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causor

Οὐδ' ἄμμε διακρινέει φιλότητος ἄλλο, πάρος θάνατόν γε μεμορμένον ἀμφικαλύψαι → Nor will anything else divide us from our love before the fate of death enshrouds us
Apollonius of Rhodes, Argonautica 3.1129f.

Latin > English (Lewis & Short)

causor: (causs-), ātus, 1, v. n. and
I trans. causa.
I In the ante-class. per., to plead, dispute concerning a subject, to discuss it for and against, to debate a question, Pac., Att., and Afran. ap. Non. p. 89, 11 sq.—
II Since the Aug. per. (in Ciceronian Lat. the word is not used), to give as a reason (a real, and more freq. a feigned one) for something, to make a pretext of, to pretend, to plead.
   (a)    With acc.: multa, Lucr. 1, 398: aves aut omina dira, Tib. 1, 3, 17 sq.: omina Visaque, Ov. M. 9, 768: nec freta pressurus tumidos causabitur Euros, id. Am. 1, 9, 13: stultus uterque locum immeritum causatur inique: in culpā est animus. Hor. Ep. 1, 14, 12: ipse valetudinem excusans, patre animi quoque ejus haud mirabilem interturbationem causante, Liv. 23, 8, 7; 3, 64, 2; 36, 10, 13: negotia, Tac. A. 1, 47 fin.: valetudinem, id. H. 3, 59 fin.: adversam patris voluntatem, id. A. 13, 44: diei tempus, Curt. 4, 16, 18 al.—
   (b)    Absol.: causando nostros in longum ducis amores, Verg. E. 9, 56.—
   (g)    With acc. and inf., Liv. 5, 15, 6; 28, 35, 2; Tib. 1, 3, 17; Suet. Ner. 49; Curt. 6, 5, 31; Gell. 18, 4, 9. —
   (d)    With quod: causatus in utroque, quod hic non esset secutus, etc., Suet. Calig. 23; Dig. 16, 3, 3.—(ε) With inf.: causari accipere rationes, to avoid by a pretence, Dig. 40, 7, 34, § 1.

Latin > French (Gaffiot 2016)

causor¹² (caussor, Rufin. Aqu. Recogn. 1, 55 ), ātus sum, ārī (causa ), tr., prétexter, alléguer : adversam patris voluntatem causari Tac. Ann. 13, 44, alléguer l’opposition de son père ; numquid causare quin *Cic. Com. 41, as-tu qqch. à alléguer pour empêcher que...? || [avec prop. inf.] causatus hiemem instare Liv. 36, 10, 12, prétextant l’approche de l’hiver, cf. 28, 35, 2 ; [av. quod ] causatus quod hic non esset secutus Suet. Cal. 23, 3, donnant comme prétexte qu’il ne l’avait pas suivi || s’excuser de refuser : Papin. Dig. 40, 7, 34 || objecter : Salv. Gub. 3, 2. actif causare Cassiod. *Orth. 7, 149 || sens passif Firm. Math. 8, 27 ; Tert. Marc. 2, 25.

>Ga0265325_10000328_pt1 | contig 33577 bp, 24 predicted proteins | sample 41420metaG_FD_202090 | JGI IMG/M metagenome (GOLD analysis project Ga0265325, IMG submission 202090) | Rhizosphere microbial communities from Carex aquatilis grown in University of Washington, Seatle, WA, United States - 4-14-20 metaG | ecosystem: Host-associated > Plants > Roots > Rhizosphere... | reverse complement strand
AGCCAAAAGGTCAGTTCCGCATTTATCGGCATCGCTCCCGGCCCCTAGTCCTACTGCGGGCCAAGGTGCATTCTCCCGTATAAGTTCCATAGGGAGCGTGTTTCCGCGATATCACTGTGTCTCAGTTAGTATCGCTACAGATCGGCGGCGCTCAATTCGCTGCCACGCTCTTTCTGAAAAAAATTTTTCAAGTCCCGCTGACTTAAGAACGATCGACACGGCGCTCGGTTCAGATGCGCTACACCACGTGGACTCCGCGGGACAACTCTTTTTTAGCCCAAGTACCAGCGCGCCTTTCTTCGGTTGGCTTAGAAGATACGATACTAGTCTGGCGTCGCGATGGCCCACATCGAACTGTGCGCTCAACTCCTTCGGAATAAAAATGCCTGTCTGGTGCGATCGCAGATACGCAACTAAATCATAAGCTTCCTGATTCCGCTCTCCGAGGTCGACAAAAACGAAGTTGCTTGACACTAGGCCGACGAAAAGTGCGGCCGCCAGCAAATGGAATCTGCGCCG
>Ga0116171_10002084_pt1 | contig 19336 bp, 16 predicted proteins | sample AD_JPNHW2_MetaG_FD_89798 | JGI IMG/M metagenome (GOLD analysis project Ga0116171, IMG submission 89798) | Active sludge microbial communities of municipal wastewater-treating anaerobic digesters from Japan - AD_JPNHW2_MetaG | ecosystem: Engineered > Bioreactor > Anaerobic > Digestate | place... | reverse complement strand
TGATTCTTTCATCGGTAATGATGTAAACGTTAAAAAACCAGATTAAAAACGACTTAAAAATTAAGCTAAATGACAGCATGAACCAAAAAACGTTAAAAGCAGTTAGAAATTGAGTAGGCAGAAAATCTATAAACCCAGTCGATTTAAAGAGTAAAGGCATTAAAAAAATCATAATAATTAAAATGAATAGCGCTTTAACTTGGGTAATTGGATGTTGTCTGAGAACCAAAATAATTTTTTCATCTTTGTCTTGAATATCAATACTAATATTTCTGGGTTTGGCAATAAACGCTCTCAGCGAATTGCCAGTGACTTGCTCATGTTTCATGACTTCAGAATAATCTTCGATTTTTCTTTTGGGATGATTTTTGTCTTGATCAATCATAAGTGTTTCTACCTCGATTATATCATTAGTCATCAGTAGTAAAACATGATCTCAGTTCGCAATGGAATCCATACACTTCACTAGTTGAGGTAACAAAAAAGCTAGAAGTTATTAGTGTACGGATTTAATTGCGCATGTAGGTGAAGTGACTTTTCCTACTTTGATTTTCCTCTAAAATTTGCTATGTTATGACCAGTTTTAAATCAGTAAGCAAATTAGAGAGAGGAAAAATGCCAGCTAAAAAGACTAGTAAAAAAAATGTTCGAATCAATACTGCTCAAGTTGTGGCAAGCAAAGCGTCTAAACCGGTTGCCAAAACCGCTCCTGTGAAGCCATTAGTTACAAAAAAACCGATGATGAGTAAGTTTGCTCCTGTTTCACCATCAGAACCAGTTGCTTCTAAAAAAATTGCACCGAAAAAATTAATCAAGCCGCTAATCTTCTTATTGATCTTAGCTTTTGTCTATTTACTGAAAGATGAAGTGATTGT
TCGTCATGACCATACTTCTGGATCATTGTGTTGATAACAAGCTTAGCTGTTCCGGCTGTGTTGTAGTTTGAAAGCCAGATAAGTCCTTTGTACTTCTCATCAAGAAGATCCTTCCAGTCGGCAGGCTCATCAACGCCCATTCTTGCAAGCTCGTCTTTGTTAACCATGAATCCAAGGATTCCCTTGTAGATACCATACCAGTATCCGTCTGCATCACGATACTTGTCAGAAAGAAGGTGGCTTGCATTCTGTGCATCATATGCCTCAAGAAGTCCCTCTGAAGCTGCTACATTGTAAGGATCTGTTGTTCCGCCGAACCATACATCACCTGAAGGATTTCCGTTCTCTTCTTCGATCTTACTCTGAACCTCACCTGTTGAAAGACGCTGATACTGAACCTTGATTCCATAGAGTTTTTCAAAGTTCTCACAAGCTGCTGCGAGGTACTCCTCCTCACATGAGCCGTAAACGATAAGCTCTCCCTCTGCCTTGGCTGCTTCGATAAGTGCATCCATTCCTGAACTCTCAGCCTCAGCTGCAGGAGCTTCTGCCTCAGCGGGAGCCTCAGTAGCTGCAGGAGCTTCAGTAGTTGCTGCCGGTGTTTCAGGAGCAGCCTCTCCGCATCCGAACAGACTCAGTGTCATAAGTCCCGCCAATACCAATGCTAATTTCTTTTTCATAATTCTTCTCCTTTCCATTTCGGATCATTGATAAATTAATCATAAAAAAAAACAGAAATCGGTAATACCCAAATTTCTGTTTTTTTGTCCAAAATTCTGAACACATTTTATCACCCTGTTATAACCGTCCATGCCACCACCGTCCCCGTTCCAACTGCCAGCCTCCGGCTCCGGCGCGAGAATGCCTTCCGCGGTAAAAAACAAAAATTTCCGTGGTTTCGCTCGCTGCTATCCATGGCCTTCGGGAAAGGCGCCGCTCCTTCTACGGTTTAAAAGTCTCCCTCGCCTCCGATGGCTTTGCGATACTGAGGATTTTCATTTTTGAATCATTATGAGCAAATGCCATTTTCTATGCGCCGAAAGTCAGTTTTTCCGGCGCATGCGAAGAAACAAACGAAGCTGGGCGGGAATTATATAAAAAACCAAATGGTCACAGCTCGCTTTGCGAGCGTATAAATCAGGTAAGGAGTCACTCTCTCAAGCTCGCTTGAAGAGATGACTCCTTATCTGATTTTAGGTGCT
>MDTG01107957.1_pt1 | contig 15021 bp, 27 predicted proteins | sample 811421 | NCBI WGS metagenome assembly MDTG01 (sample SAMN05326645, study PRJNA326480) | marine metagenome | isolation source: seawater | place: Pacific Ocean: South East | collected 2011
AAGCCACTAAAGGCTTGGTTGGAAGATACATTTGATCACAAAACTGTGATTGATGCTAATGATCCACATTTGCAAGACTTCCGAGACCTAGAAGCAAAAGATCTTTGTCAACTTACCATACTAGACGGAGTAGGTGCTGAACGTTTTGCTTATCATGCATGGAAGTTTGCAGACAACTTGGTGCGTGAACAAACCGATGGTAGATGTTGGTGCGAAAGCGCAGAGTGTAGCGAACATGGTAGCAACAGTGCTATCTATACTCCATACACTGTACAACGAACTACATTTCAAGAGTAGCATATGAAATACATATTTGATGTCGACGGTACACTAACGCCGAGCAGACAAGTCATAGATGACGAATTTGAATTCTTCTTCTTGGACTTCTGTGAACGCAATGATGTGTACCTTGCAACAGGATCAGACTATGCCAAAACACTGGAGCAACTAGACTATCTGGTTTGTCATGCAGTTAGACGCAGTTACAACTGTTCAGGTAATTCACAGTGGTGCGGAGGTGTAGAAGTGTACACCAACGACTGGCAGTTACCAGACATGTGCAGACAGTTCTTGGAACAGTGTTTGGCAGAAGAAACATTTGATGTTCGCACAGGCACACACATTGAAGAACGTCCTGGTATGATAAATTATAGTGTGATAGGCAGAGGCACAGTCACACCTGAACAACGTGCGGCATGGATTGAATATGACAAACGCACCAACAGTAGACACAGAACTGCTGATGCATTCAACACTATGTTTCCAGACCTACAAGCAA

Latin > German (Georges)

causor, ātus sum, āri (causa) = προφασίζομαι(Dosith. 59, 8 K.), I) einen od. als einen (wahren od. häufiger einen fingierten) Grund vorbringen, vorschützen, absol., Pacuv. tr. 23. Acc. tr. 418. Verg. ecl. 9, 56: contra patrem, Afran. com. 91. – m. Acc., multa, Lucr.: militum voluntatem, Sall. fr.: omina saepe visaque, Ov.: consensum patrum, Liv.: negotia, Tac.: valetudinem, Tac. – m. folg. Acc. u. Infin., Liv. 5, 15, 6; 28, 35, 2. Curt. 6, 5 (19), 31. Suet. Ner. 49, 2. Gell. 18, 4, 9. – mit folg. quod, Suet. Cal. 23, 3. Ulp. dig. 16, 3, 3. – II) prägn.: a) unter Vorschützung von Gründen versagen, ablehnen, absol., Cl. Mam. de stat. anim. 3, 11, 2: m. folg. Infin., accipere rationes, Papin. dig. 40, 7, 34. § 1. – b) sich beklagen, sich beschweren, m. folg. indir. Fragesatz, causaris igitur quid sit istud etc., Salv. de gub. dei 3, 2 in. – / aktive Nbf. causo, wovon Infin. causare, Pallad. 3, 25, 3 codd.: causasse, Cornut. bei Cassiod. de orthogr. (VII) p. 149, 13: Passiv causetur, Firm. math. 8, 27: causatus, Tert. adv. Marc. 2, 25.

Latin > English

causor causari, causatus sum V DEP :: allege an excuse/reason, object; excuse oneself; plead a cause, bring action